By Geoff Mangum

Nearly all golfers develop a “pull” stroke in their early days of golfing.

The main reason for this is standing beside the ball facing the target with the eyes, with a torso also “facing” the target. This “open” body posture results in a stroke action that sends balls diagonally out to the target with the rear shoulder working towards the front shoulder rotationally.

That’s a “pull” for sure later, when the golfer tries to stand more “square” to the intended line, not “open”. The usual end state is golfers standing more or less “square” to the intended line as if to putt sideways out of the setup but aiming the putter face out to the outside of the real target line then “pulling” strokes onto the intended line, not being aware this is what they are doing.

This lurking “pull” habit in nearly all golfers causes many unnecessary misses and also is the reason golfers are streaky in putting — they are unaware of the mis-aiming and the “pull” action, and therefore also not aware of what exactly they are doing “right” that gets balls onto the intended line as required. It certainly isn’t done by putting exactly where the putter face aims!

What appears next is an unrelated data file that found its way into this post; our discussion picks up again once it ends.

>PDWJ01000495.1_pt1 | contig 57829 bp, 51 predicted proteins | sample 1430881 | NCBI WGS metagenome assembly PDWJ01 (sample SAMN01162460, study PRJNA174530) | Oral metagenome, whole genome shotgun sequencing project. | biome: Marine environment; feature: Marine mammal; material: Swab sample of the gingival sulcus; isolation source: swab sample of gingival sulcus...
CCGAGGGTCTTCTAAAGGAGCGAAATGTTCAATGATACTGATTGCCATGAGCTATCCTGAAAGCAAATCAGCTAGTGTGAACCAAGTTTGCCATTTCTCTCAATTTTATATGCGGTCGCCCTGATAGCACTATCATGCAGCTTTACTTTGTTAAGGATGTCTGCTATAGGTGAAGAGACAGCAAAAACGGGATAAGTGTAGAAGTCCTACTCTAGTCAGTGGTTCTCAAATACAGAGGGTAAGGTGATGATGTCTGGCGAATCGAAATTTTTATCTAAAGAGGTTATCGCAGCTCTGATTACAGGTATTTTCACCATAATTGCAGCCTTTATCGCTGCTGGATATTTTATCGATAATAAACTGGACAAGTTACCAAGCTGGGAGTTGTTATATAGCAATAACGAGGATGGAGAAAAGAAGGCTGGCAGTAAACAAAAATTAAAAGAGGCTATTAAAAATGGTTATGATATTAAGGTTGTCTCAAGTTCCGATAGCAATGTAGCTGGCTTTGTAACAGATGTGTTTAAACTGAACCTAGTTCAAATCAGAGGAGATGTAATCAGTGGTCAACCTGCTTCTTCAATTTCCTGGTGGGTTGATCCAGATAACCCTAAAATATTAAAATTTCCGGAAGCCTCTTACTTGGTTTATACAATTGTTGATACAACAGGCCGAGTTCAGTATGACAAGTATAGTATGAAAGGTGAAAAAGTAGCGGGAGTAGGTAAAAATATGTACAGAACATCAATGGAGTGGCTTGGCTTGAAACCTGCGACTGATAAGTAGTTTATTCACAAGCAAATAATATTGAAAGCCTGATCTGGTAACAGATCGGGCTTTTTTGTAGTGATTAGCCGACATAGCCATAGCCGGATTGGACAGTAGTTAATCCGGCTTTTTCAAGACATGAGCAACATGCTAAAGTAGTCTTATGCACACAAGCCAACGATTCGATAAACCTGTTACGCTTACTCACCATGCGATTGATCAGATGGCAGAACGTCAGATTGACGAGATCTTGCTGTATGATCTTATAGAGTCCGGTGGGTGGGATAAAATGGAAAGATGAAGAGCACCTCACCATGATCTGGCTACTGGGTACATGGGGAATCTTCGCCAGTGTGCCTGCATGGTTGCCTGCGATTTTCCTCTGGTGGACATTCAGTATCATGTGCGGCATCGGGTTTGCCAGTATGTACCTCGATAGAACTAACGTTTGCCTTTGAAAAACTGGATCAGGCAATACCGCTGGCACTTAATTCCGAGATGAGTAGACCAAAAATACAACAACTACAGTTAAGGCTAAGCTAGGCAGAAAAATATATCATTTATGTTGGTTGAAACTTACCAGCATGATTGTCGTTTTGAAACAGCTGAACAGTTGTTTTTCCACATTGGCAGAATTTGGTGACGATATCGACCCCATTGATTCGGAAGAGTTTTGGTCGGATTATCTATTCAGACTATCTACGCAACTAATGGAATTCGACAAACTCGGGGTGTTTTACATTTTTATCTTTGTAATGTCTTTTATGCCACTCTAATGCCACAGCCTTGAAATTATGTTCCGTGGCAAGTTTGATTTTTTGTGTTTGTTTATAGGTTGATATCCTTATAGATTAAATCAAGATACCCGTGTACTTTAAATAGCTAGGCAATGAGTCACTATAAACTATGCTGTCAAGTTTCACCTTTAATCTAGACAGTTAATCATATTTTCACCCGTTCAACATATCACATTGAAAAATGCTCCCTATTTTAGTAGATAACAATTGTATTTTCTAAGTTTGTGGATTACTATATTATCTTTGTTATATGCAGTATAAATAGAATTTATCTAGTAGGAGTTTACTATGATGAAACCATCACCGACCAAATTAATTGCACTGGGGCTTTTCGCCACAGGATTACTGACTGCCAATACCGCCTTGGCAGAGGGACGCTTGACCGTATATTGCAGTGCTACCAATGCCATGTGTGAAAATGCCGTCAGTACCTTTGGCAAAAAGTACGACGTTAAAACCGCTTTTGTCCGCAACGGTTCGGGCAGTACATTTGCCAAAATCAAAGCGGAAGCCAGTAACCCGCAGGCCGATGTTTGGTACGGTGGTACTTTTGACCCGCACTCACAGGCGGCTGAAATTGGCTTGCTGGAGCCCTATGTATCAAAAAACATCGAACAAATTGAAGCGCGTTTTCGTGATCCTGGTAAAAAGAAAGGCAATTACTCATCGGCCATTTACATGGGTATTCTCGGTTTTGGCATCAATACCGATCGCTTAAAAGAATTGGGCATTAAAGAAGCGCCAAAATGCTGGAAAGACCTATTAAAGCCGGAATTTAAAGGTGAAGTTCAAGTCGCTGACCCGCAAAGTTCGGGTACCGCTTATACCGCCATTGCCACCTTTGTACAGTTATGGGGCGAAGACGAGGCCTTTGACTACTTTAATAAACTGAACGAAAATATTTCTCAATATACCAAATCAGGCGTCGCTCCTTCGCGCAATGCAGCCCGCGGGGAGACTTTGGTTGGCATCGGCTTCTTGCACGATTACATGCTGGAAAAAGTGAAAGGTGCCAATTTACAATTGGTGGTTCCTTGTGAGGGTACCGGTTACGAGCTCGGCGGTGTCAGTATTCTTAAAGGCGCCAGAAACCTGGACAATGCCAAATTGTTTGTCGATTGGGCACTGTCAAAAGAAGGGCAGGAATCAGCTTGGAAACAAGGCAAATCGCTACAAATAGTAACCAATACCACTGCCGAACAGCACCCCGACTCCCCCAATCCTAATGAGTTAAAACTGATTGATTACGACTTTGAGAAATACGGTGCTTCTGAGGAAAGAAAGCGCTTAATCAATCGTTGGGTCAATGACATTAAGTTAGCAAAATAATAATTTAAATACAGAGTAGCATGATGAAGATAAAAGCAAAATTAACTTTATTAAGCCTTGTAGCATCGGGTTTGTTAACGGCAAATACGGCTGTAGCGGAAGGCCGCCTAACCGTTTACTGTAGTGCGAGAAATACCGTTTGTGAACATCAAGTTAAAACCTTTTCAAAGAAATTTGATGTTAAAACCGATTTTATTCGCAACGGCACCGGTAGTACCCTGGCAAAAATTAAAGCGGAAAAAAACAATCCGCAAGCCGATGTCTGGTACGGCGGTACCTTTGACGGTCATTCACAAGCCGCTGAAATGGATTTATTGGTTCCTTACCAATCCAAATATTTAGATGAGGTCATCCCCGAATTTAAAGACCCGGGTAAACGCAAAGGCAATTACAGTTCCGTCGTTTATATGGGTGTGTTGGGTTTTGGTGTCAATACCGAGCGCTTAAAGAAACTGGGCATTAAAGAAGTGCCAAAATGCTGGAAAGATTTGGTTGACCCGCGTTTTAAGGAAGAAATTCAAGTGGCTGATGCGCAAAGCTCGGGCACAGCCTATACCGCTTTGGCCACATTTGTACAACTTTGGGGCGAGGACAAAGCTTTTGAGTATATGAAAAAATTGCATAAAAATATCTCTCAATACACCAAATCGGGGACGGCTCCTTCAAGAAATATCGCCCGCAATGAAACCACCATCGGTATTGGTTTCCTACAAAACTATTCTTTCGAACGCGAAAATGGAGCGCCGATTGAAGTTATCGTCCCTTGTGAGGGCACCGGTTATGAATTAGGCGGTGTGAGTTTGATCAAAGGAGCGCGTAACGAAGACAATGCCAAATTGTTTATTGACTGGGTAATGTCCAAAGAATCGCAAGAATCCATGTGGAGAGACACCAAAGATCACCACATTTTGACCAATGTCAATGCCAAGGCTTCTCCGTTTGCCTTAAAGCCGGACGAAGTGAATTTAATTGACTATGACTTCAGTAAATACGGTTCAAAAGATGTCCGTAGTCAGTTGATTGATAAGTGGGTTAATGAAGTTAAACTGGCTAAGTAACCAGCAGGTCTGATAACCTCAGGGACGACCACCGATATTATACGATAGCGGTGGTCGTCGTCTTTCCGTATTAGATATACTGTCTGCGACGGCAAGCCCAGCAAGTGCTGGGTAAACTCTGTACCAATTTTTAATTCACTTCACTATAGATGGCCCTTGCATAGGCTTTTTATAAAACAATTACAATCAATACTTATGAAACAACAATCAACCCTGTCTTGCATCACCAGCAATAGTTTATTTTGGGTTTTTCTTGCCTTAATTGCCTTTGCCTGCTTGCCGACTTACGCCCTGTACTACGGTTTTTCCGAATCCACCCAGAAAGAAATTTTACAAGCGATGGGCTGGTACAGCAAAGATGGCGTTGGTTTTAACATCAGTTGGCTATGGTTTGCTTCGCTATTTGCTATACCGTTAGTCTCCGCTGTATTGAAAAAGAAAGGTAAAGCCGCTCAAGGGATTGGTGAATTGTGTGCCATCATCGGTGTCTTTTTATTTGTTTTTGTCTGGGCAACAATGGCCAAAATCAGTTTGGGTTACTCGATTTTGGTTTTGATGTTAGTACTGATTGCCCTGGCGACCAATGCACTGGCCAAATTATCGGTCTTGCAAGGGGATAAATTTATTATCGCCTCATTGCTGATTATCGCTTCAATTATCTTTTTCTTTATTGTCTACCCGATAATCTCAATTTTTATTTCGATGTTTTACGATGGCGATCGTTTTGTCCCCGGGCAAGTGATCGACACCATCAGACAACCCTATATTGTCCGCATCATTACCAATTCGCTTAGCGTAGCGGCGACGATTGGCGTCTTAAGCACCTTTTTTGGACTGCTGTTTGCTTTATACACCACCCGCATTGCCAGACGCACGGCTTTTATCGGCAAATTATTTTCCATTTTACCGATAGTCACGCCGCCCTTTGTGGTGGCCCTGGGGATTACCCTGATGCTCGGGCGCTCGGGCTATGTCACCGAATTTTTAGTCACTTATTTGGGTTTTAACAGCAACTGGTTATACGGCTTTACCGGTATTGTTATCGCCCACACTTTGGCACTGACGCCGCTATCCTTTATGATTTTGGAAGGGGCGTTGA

And the “pull” stroke is also quite naturally fostered by the full-swing. The power required for the full swing necessitates hip and upper torso rotation, and the “pull-hook” is the bane of the golfer who finally solves the “slice” and tries to hit with power. (Think Ben Hogan before he dug the secret out of the dirt to cure his pull-hook problem!)

A golfer on the green putting does not use power, but uses tempo and rhythm instead, and is required to start the ball exactly on line with great precision. But the full-swing movement habit and the mis-aiming “open” body habit conspire to ruin many strokes.

If a golfer strokes 100 putts trying to start each perfectly online where the putter face aims (not trying somehow to get a ball started onto a perceived “intended” line regardless of the putter face aim), perhaps as many as 30 of these putts will be significantly off line.

For example, for a 10-foot putt…

Read the rest of what Geoff has to say about Getting Rid of the Pull Stroke in Putting in the September 2015 Monthly Handicap Improver here: